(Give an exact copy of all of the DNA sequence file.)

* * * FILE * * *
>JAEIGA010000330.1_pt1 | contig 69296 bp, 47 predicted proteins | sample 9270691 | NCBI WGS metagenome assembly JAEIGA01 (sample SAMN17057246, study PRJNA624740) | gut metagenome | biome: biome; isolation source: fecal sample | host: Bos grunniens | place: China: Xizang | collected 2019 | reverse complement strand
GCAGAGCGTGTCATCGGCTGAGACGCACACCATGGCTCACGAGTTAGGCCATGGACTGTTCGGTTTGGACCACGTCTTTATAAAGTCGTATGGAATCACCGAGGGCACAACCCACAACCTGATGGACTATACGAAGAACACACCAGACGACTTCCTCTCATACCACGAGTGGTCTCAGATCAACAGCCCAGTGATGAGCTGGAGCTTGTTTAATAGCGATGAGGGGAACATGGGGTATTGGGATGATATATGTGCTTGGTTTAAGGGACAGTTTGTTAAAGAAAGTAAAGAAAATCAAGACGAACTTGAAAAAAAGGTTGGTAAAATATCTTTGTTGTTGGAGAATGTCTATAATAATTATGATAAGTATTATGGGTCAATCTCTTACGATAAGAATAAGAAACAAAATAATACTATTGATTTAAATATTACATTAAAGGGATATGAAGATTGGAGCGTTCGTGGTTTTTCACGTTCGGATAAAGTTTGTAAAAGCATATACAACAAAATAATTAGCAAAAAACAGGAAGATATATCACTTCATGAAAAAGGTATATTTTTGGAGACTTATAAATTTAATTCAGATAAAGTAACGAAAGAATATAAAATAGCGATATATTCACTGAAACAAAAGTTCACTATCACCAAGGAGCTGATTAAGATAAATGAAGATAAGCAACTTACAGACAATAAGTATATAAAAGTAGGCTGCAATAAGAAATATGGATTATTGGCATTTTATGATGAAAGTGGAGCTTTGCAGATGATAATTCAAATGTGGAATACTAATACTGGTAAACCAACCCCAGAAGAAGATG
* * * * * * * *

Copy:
>JAEIGA010000330.1_pt1 | contig 69296 bp, 47 predicted proteins | sample 9270691 | NCBI WGS metagenome assembly JAEIGA01 (sample SAMN17057246, study PRJNA624740) | gut metagenome | biome: biome; isolation source: fecal sample | host: Bos grunniens | place: China: Xizang | collected 2019 | reverse complement strand
GCAGAGCGTGTCATCGGCTGAGACGCACACCATGGCTCACGAGTTAGGCCATGGACTGTTCGGTTTGGACCACGTCTTTATAAAGTCGTATGGAATCACCGAGGGCACAACCCACAACCTGATGGACTATACGAAGAACACACCAGACGACTTCCTCTCATACCACGAGTGGTCTCAGATCAACAGCCCAGTGATGAGCTGGAGCTTGTTTAATAGCGATGAGGGGAACATGGGGTATTGGGATGATATATGTGCTTGGTTTAAGGGACAGTTTGTTAAAGAAAGTAAAGAAAATCAAGACGAACTTGAAAAAAAGGTTGGTAAAATATCTTTGTTGTTGGAGAATGTCTATAATAATTATGATAAGTATTATGGGTCAATCTCTTACGATAAGAATAAGAAACAAAATAATACTATTGATTTAAATATTACATTAAAGGGATATGAAGATTGGAGCGTTCGTGGTTTTTCACGTTCGGATAAAGTTTGTAAAAGCATATACAACAAAATAATTAGCAAAAAACAGGAAGATATATCACTTCATGAAAAAGGTATATTTTTGGAGACTTATAAATTTAATTCAGATAAAGTAACGAAAGAATATAAAATAGCGATATATTCACTGAAACAAAAGTTCACTATCACCAAGGAGCTGATTAAGATAAATGAAGATAAGCAACTTACAGACAATAAGTATATAAAAGTAGGCTGCAATAAGAAATATGGATTATTGGCATTTTATGATGAAAGTGGAGCTTTGCAGATGATAATTCAAATGTGGAATACTAATACTGGTAAACCAACCCCAGAAGAAGATG